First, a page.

Sylvia’s standing on the platform but the train isn’t there.
The cheque wasn’t there, either, not on any one of the seven times she checked the mailbox in the hallway today. The little silver key’s getting worn at the edges. It turns in the lock, brightly singing a hope of happiness, only to sound a dull note of disappointment at the emptiness it uncovers.
He’d promised it would be there. Tomorrow, he’d said.
“Sorry it took so long, Syl. But I’ve posted it. Trust me.”
Before she emptied out the fridge, tossing a year-old jar of mayonnaise into a garbage bag already overfilled with eggs and meat and butter well past their best before dates, Sylvia had deleted Brian’s phone number from her cell phone’s memory. The cheque hadn’t arrived, yet another of his promises lay stillborn, bleating pathetically on the carpet of her rubbed worn stamina and she’d decided to return to Nowhere. A place that she was convinced had no knowledge of the stupidity in her heart. A town with cloudless skies, people who smiled without guilt and a clear remembrance of a raven-haired girl from a wealthy family with a very engaging laugh. A friend that didn’t ever need to know that she’d left for a while to go adventuring with a man who tore her skin, convinced her to give up everything to his projects and owed her half a million dollars. A town filled with faces that would not disapprove of her now abject poverty.
In Nowhere, she’d been happy. That’s what she firmly believes and that’s why she continues to stand on the platform with empty pockets. There’s nothing beside her, nothing in her hand and not a train in sight.
An umbrella rises and settles somewhere above her head. Sound becomes muffled. A haze of polyester red swirls in the air. Sylvia closes her eyes. She smells patchouli and curry.
“There are no trains, Miss.”
“But I bought a ticket.”
“The machines don’t know.”
Sylvia opens her eyes. She looks at the man standing beside her. He’s very small and the centre of his head is nothing but freckled, pink skin.
“What don’t the machines know?”
The little man sighs. “Come inside.”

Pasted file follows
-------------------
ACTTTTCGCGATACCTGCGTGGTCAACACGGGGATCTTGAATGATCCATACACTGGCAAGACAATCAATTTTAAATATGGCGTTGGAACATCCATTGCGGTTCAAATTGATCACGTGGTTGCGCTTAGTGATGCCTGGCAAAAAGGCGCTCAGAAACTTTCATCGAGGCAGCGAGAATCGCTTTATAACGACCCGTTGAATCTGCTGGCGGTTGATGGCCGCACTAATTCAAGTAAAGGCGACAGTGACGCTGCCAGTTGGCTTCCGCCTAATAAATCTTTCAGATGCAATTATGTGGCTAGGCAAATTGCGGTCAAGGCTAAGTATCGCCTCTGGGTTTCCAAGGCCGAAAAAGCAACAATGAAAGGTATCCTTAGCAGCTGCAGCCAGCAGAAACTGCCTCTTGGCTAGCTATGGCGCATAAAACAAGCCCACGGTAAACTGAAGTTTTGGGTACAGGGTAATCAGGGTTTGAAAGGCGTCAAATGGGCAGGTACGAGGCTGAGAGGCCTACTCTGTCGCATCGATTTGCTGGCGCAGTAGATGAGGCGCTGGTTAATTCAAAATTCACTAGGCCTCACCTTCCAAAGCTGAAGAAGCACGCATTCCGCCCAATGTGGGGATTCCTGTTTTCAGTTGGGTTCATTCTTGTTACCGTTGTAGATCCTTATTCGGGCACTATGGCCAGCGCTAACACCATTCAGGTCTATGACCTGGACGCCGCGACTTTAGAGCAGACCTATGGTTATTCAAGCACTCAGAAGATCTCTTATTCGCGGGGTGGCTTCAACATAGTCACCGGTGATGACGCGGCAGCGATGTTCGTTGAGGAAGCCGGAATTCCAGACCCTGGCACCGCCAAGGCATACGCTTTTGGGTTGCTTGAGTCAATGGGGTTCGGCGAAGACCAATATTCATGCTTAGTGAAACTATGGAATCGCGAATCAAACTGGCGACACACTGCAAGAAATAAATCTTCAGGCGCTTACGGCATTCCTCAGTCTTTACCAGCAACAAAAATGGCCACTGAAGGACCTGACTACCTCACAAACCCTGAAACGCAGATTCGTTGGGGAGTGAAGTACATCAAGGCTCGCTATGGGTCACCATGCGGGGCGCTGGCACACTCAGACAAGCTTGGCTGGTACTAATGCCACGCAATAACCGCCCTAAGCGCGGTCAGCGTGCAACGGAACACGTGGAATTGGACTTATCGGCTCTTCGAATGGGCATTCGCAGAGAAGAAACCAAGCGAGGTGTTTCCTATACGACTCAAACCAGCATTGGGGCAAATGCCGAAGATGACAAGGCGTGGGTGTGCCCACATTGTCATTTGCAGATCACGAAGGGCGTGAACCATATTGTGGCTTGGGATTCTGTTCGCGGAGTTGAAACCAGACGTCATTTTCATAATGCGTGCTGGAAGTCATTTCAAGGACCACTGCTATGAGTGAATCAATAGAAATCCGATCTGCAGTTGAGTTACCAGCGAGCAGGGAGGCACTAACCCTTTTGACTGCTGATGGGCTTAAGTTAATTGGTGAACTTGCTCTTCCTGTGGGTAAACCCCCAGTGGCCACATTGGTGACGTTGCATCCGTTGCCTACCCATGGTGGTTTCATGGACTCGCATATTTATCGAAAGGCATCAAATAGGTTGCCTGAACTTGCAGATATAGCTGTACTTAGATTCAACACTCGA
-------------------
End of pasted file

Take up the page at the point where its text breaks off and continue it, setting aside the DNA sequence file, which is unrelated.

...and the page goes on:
He holds the umbrella high above him, keeping both of them dry as they walk back into the station.
“It’s warm in here. I didn’t even know …”
“I think there’s much you don’t know, Miss.”
Sylvia’s laughter echoes up into the high ceiling, bounces across the hard ceramic floor. The small man flinches.
“Wherever you thought you were going isn’t there anymore. Sit. Here, this bench is close to the heater.”
“Look, I was just trying to get back to Nowhere. How complicated is that? Trains every forty minutes, making three stops along the way. I didn’t even need to bring a snack.”
“There were bombs today. I heard it on the radio. Which isn’t working any more. There’s a couple of chocolate bars left in that vending machine over there. Would you like one?”
She watches the damp little man trudge over to a vending machine.
“I’ve only got enough change left for a small Mars. That’ll have to do, I’m afraid.”
He unwraps the chocolate as he walks back towards her and takes a small bite out of the end of it. “Mmmm, there’s nothing like a bit of sugar, is there? Here.”
Sylvia takes the bar from him and examines the jagged edges. She smiles and licks it until it is smooth again.
The man hops up onto the bench beside her.
“My name’s Horace. What’s yours?”
“Sylvia. Lovely.” He wriggles around sideways, places his tiny, chubby fingers on her thigh.
“I’ve been working here for 23 years. Opening the doors, cleaning the floors, selling tickets to people who come and some who go. I have to tell you, Sylvia. It doesn’t bother me that the trains aren’t running anymore.”
“But why aren’t the trains …?”
“I told you. Bombs. Terrorists. They did it. Finally, really did it.”
“And there won’t be any way for me to get to Nowhere?”
“Not today, Miss. Probably not for a very long time. Do you have family there?”
Sylvia stares at Horace’s hand as it lies heavily against her leg. His fingernails are rough. Corrugated like he doesn’t drink enough milk. A little grey underneath. From cleaning toilets, Sylvia thinks.
“Yeah. Mom’s there. And a bunch of cousins. I haven’t seen them for a long time. My brother, Saul, he got killed in an accident at work. His wife’s still there, I think. And at least two of their kids. We had money, you see. Dad did okay in the stock market and we all ended up pretty comfortable, you know? His solicitors said he’d really done a good job keeping his affairs in order before that bus hit him … I screwed up. Bad.” Sylvia sighs.
Horace moves his hand up towards her face. He touches the tears, presses a finger against her cheek.
“Nowhere was a lovely place. I went there once. But it’s gone now.”
Sylvia stares into the little man’s eyes. Slowly, she nods. “Yes. It must be. And it’s never going to come back, is it?”
Horace licks chocolate off his finger. “No.”
About the Author
Donna Gagnon is a Canadian writer of plays, poetry and short fiction. Her work appears in SmokeLong, Rumble, Smokebox, The Fib Review and in New Writings in the Fantastic, edited by John Grant and published by Pendragon Press.